A man by the name of Erik plays the role of the phantom, a man with a disfigured face that wears a mask haunts the Paris opera house. He secretly falls in love with a girl names Christine, and begins to coach her in soprano. He ends up forcing the already lead soprano star to flee from the opera, making room for his precious Christine to step in and take her place. Later, the phantom lures Christine into his home underneath the opera house and confesses his love, only to uncover that it is not returned, and she loves a different man. He orders Christine to break it off with her love to be with him, and she agrees. Later, she attempts to run away with her love, Raoul, only to be kidnapped in the end by the phantom. Raoul and a secret service agent must come to her rescue.
In this movie, we see fear of death, and disfigurement, fear of ghosts, darkness, abandonment. We see the results of childhood trauma, duality of heaven and hell, light and dark, love and hate, redemption and damnation. To keep in mind, during the 1920’s there was a fear or religious upheaval that stemmed in part by new scientific theories and discoveries made by prominent figures, such as Darwin. Thus, Phantom of the Opera plays off fears of hell and damnation (the phantom) as well as the comforts of light and heaven. The two are in direct conflict with one another, indicating the role of religion at the time. Fears of disfigurement and abnormality are seen in the phantom. The movie indicates that ugly indicates different, indicating mental neurosis and mental problems. This lends itself to the stereotyping of the mentally ill, and that they are to be feared. The phantom clearly suffered from mental illness, likely brought on by his life in seclusion and traumatic childhood events (he ran away from home due to his disfigured face).
The theme of childhood trauma is central to Freud, in that he believed all things to stem back to childhood. “When the sadistic male, with the traumatized child inside of him, attacks with cold narcissistic rage and abandonment his disguised vulnerability appears. He becomes threatened the moment that he is exposed from behind the mask that has shielded his narcissism and its inflamed wound” (Kavaler-Adler, 2009, p. 160). Traumas suffered in childhood were often forgotten or “repressed” by the conscious mind only to later dominate the subconscious, manifesting themselves in neurotic behavior or serious mental illness. We can also see the role of the father/daughter in this film. The Phantom, through his coaching of Christine, is like a father figure towards her but at the same time views her as the object of his affections. This could be evidence of his failure to resolve the Oedipus Complex as a child (resolved by identifying with same sex parent), as he now fixates on Christine who resembles his mother. Finally, we see hints of Freudian “ambivalence”, feeling love and hate towards one person at the same time. The phantom loves Christine but becomes consumed in feelings of rage, jealousy, and abandonment when she attempts to leave him. His mixed feelings of love and resentment indicate this ambivalence toward his love object.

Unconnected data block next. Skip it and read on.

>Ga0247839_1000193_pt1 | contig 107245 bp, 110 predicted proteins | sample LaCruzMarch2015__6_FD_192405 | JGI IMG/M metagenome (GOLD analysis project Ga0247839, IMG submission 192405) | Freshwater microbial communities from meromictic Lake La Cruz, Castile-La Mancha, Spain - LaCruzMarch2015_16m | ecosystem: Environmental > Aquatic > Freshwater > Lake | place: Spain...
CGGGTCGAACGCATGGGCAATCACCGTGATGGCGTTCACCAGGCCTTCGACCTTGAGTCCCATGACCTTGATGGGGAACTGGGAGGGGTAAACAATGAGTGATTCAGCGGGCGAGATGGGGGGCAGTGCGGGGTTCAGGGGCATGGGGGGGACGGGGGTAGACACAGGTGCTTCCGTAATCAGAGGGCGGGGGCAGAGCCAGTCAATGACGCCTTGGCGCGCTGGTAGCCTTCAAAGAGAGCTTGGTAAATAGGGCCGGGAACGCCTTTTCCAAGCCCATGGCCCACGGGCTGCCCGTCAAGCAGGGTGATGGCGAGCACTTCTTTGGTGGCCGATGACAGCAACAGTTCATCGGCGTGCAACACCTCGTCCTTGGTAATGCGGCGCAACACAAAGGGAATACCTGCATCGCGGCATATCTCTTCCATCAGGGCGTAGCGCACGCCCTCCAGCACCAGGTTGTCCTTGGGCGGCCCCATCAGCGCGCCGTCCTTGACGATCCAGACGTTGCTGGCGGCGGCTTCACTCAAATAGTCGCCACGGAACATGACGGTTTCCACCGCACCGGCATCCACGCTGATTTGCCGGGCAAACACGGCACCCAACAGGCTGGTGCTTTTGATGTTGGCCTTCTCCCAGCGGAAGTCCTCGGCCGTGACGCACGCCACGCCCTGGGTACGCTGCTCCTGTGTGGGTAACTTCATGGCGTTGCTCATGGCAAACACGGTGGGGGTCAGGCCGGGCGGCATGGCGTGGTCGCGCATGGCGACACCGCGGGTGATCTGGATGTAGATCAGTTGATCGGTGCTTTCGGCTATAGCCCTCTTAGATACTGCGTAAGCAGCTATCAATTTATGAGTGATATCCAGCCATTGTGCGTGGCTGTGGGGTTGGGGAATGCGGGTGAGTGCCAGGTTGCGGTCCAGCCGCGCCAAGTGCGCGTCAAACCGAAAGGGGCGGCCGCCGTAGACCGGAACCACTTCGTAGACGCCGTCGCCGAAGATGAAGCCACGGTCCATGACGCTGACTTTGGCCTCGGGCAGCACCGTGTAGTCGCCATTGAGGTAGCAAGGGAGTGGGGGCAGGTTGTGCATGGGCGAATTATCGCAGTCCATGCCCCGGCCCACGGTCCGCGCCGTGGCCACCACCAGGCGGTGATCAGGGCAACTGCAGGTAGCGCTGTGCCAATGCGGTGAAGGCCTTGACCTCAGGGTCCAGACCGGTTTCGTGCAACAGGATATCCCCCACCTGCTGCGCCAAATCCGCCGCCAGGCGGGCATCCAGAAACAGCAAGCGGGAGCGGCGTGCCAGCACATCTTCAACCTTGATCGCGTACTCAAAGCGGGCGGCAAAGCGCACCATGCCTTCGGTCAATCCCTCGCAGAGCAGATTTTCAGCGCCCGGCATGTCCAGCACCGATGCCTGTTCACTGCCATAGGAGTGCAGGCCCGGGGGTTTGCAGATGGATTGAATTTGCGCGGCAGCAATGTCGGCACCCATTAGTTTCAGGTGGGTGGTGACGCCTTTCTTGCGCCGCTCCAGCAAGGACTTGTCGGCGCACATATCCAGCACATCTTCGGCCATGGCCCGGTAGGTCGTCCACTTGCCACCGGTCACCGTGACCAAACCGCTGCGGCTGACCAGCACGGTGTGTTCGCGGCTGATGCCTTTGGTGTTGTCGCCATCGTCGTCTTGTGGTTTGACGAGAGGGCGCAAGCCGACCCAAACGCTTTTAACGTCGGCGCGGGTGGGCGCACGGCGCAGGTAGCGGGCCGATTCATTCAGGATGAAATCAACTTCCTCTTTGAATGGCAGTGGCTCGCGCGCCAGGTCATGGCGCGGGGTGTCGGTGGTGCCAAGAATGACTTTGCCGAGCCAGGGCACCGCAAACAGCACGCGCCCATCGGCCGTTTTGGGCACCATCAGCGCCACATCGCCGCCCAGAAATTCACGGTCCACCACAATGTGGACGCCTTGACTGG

The below quote explains the Phantoms incestuous desire for Christine, making reference to the Freudian Oedipus complex to explain these desires. Furthermore, is refers to the night as the unconscious, and the light as the conscious. This directly references the theme central to so much of Freud’s theories. His notion of an unconscious mind, the part of our thoughts that lay hidden to us, and a conscious mind (the thoughts we are aware of having) are clearly evident in the Phantom of the Opera. The Phantoms underworld serves as a metaphor for this “unconsciousness” that he is trying to pull Christine in. Christine represents the world of light and “consciousness”.
“This romance with the muse is so often…a tale of seduction in which the male muse transforms into a dark demon lover. The demon lover can only lead the lady to her death, which he can do as soon as she submits to marriage with him. This marriage always has in its background the incestuous desires for the early symbiotic mother fused with the oedipal father. In Phantom of the Opera, when the muse’s desperation to keep the young woman from leaving him turns his arts from hidden manipulation to overt manic erotic possession, the woman who has been entranced must wake up to save herself from being swallowed up by the dark night of the unconscious. This unconscious can envelop her as her demon lover leads her into a secluded life within the creative process, and away from the outer world of consciousness and light” (Kavaler-Adler, 2009, p. 152).